At first, Mandy admits she was one of those parents.

She dove into online research, looking everywhere and pursuing every glimmer of hope. She finally found one in Chicago willing to treat Amaria, with spinal infusions of an experimental drug, if the family could get her there every two weeks.

What belongings they didn’t sell to help pay for those trips, they lost once their resources ran dry.

“Our car was repossessed. We were homeless, living in a motel … and were still trying to get money to get to Chicago,” said Mandy.

An “angel supporter” who lives overseas, who saw Mandy and Amaria’s story on social media, swooped in to pay when they no longer could.

“He has a child with the same disease, and just wanted to do whatever he could to help other parents going through that,” Mandy said.

Things eased up after a doctor in Aurora agreed to administer the trial drug.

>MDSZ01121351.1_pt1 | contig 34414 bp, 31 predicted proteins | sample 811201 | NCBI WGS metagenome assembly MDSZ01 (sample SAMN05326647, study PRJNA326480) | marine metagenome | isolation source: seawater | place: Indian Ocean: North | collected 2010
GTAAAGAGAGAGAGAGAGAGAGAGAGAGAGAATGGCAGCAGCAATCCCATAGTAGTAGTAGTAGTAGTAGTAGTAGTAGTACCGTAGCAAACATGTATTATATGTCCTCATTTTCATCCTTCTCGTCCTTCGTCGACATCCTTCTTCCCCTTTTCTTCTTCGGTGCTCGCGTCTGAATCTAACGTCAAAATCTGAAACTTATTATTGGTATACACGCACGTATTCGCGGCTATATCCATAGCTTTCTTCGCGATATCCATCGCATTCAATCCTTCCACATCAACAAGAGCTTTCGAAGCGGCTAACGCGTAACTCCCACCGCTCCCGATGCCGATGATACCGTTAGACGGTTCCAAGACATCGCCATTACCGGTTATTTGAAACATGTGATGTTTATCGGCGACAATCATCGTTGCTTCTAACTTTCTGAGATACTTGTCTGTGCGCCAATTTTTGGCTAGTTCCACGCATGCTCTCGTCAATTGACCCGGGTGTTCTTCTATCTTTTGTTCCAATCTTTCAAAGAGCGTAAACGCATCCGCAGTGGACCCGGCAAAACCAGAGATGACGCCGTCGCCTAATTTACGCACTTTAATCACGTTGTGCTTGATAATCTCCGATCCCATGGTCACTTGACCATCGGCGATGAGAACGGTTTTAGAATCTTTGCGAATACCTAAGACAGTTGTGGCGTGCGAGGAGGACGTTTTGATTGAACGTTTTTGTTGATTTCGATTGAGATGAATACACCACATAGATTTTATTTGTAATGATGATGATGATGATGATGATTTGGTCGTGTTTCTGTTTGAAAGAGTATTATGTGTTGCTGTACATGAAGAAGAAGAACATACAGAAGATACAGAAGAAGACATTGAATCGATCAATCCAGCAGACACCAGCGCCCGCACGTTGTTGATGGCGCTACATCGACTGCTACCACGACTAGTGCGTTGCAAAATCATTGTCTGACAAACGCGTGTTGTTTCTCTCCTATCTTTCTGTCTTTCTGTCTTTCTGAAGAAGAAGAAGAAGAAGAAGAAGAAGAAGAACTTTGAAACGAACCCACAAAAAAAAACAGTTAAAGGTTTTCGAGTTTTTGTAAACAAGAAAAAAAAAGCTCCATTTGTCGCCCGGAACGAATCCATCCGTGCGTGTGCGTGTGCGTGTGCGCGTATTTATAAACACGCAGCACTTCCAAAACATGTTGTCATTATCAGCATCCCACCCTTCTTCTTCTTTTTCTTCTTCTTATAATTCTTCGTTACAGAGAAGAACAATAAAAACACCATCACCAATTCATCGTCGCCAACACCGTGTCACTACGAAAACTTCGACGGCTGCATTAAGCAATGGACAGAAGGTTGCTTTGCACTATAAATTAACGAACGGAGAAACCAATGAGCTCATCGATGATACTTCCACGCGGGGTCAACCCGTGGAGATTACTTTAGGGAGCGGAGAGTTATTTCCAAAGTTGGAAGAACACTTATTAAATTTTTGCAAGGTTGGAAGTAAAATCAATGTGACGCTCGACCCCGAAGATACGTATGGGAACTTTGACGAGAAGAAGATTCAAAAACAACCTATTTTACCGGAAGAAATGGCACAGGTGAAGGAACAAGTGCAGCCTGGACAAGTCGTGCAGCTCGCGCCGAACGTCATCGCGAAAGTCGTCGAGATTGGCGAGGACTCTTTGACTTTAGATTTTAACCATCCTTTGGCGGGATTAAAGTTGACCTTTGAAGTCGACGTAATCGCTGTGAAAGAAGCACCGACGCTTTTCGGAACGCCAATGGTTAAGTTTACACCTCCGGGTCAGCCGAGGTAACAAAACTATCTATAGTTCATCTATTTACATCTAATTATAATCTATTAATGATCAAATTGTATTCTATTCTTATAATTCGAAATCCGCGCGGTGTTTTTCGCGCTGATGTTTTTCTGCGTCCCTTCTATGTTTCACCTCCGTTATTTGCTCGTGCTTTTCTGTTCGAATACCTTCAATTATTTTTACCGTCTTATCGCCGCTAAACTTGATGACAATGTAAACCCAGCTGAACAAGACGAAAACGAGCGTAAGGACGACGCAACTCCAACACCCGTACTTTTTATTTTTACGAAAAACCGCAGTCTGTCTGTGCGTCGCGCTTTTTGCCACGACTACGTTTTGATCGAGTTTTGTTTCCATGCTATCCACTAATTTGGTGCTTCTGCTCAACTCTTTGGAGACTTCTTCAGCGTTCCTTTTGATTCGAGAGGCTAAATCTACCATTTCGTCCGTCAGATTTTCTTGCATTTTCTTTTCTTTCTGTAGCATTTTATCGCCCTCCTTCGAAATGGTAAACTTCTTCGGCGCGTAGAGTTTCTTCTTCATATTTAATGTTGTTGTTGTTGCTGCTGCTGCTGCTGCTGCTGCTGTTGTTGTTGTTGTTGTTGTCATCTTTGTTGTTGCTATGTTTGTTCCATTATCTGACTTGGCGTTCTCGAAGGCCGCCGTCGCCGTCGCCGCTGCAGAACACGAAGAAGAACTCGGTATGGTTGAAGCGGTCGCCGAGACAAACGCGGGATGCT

After almost a year, however, Amaria was showing little improvement. Mandy said she was told Children's Hospital was pulling out of the trial.

Her hopes rose, again, in 2020, when she read that researchers were studying Niemann-Pick as part of the search for a COVID-19 vaccine. The reasoning? Because coronavirus is dispersed in the body via fat molecules, a gene mutation that prevents those cells from doing what they’re programmed to do could provide valuable insights into how to fight the virus.

“So many eyes were looking at Niemann-Pick type C … (but) looking at it for the purpose of trying to save everyone else,” Mandy said. “My thought, still, was that somebody would figure something out and find a way to treat this disease, but it’s been a couple years and nothing.”